Flooring ideas for the eco-savvy household

Flooring ideas for the eco-savvy household

Flooring is one of the most important elements of an interior and the good news is there are lots of eco-friendly options at prices to suit all budgets

Marmoleum is a brand name for linoleum, made by Forbo Nairn

Solid wood and solid stone floors are expensive and not always the most eco options. So think about other materials which will look great and give you green cred...such as linoleum, pictured above, made from linseed oil, wood flour and pine resin. And remember that whatever floor you choose, you'll need to keep it eco-clean and sparkling!

The good news when it comes to flooring is that there are increasing numbers of sustainable and competitively-priced materials on the market. And it's great that harsh chemicals aren't needed to keep them clean - because every floor, whatever the material, does need regular cleaning. If you're environmentally conscious you'll know it's vital to choose floor cleaners that won’t harm the planet..or the products themselves, such as the top 10 we're looking at here:
 
 
Linoleum
 
Made from all-natural ingredients including linseed oil, resin, and wood fillers, real “green” linoleum is making a big comeback. It's durable, hard-wearing and suitable for high traffic areas such as kitchens, hallways, and offices, it doesn't off-gas, making it a good choice for adults/children who suffer from allergies or asthma. It comes on a roll or in tile form. 
 
Bamboo
 
Bamboo isn't a wood, of course, it's a fast-growing, sustainable evergreen plant that reaches. But it does possess many of the properties of hardwood and it's proving increasingly popular for flooring. Bamboo is lightweight, durable and easy to maintain and you can buy it in many different shades and gives the creative designer a great range of choices for unique patterns, not only as flooring but also on walls. Bamboo is good for flooring in most spaces but as with wood, it's not ideal where there's humidity so keep it out of the bathroom.  but, as with all wood products, doesn’t do well in humid areas like bathrooms.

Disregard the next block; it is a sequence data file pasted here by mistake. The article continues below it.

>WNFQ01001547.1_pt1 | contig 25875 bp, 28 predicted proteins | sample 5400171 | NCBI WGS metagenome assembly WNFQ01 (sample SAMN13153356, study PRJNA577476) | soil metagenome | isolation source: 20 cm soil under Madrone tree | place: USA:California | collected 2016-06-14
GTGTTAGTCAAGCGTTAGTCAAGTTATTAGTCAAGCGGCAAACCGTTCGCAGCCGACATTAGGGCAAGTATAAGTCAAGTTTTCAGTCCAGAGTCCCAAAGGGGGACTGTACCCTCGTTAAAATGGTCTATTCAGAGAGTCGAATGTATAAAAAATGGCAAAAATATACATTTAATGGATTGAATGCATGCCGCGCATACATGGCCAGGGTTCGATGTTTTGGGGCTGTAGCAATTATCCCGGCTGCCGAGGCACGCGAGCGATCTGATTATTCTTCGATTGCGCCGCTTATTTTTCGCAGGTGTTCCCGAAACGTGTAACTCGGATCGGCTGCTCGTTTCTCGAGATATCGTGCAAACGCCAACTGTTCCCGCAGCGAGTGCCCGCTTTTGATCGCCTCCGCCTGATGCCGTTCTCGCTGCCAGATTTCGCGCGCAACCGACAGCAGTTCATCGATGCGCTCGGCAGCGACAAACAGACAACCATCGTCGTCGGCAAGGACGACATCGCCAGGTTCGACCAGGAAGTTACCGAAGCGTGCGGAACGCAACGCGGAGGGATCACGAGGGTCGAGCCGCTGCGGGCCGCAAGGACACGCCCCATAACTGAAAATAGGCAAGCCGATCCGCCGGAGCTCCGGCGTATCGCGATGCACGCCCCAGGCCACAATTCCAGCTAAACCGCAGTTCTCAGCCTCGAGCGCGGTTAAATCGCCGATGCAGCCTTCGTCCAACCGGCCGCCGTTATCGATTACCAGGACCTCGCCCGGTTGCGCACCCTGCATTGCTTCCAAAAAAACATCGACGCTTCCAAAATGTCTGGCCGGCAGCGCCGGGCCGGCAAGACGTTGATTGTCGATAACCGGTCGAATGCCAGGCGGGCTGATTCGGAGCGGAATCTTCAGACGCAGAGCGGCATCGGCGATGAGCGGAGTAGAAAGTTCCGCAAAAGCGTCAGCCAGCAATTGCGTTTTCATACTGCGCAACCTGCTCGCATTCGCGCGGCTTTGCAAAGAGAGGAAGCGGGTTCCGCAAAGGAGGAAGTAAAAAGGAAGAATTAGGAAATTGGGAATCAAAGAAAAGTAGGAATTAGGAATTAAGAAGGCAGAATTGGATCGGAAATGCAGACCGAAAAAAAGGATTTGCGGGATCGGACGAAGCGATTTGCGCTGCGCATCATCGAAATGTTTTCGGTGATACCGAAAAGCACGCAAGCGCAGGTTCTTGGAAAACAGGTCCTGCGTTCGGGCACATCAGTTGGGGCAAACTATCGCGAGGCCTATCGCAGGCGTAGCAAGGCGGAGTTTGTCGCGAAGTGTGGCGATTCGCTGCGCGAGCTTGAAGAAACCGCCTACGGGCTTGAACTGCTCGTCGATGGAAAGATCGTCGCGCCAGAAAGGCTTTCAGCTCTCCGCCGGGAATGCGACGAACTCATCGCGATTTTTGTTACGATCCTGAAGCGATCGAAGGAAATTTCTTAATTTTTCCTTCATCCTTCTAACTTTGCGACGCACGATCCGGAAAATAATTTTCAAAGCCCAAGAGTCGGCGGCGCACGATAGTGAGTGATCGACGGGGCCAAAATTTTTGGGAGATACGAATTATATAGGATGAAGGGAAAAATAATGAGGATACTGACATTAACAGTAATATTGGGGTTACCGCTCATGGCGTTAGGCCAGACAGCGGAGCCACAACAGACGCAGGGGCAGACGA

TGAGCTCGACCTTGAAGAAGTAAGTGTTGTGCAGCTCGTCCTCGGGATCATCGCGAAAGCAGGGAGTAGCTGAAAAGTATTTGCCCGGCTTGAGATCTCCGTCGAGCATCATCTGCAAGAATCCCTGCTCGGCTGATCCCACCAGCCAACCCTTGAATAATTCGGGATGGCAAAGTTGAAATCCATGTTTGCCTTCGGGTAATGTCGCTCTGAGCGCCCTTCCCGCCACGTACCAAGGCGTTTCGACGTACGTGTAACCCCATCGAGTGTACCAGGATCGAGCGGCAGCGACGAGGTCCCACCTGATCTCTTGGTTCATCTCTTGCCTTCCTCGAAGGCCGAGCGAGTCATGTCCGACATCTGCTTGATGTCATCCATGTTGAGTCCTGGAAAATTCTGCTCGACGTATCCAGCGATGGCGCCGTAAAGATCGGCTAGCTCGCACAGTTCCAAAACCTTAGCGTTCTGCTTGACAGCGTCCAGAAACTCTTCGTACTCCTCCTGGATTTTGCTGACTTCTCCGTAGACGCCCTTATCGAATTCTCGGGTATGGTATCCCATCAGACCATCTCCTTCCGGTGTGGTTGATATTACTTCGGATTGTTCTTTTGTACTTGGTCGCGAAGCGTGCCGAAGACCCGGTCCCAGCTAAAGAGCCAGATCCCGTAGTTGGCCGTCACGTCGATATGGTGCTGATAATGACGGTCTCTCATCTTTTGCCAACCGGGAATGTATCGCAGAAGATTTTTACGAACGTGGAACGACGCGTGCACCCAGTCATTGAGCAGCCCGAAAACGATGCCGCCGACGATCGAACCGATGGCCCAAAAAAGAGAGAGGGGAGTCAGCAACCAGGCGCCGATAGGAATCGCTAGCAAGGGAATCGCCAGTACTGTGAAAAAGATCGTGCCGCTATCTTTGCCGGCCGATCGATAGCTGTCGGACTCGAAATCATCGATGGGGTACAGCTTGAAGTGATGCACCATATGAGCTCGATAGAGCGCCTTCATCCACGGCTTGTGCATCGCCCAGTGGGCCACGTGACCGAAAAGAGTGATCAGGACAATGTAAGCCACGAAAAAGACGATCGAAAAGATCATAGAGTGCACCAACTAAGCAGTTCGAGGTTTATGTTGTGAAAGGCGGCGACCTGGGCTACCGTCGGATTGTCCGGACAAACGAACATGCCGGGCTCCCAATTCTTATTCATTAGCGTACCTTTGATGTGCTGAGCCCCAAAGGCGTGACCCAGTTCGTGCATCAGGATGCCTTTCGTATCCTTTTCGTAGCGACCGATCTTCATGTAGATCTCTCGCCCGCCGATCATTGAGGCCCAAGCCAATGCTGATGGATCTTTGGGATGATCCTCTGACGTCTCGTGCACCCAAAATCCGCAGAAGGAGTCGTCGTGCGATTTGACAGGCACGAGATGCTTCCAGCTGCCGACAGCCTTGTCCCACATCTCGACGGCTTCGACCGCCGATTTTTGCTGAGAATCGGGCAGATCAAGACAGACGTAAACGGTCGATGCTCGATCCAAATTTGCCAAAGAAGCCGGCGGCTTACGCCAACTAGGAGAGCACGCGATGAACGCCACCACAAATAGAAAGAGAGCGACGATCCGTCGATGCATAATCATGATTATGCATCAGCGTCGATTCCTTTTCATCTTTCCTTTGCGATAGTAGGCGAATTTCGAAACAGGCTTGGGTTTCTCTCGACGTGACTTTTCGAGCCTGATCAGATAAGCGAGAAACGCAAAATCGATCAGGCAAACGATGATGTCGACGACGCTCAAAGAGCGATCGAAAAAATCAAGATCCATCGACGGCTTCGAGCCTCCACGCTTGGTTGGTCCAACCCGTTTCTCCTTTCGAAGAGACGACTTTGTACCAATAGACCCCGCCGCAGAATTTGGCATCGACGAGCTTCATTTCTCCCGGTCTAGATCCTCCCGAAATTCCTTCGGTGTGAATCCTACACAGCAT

Cork
 
Cork is the stripped bark from the evergreen cork oak tree, which grows in Portugal. Cork used to be seen as worthy but dull, however the range of cork products has increased and manufacturers have found ways to achieve a colour palette beyond mid-brown. Cork is super sustainable as the bark on the trees replenishes itself within 10 years. Cork flooring tiles are well-priced, they look, and indeed are, warm and inviting and they have good acoustic properties. Some manufacturers include recycled scraps from wine stopper production in their flooring, increasing the material’s green quotient.
Cork shouldn't get wet, so it's not ideal for bathrooms or basements prone to damp. 
 
Pure wool carpet
 
Carpet is still many people's preferred flooring for sitting rooms, staircases and bedrooms because it's soft to walk and sit on. A pure wool carpet is a good eco choice, but bear in mind moths love to eat wool so do get it treated with a moth-repellent. Wool carpet that gets a lot of traffic will show signs of wear, so for these areas consider an 80/20 mix ie 80 per cent wood with 20 per cent nylon, which will prove much more hard-wearing. Wool carpets can help improve indoor air quality bcause they absorb pollutants and wool is inherently fire retardant too - another bonus. And of course wool carpets come in every colour under the sun and in myriad textures. New Zealand wool is considered the best for carpets.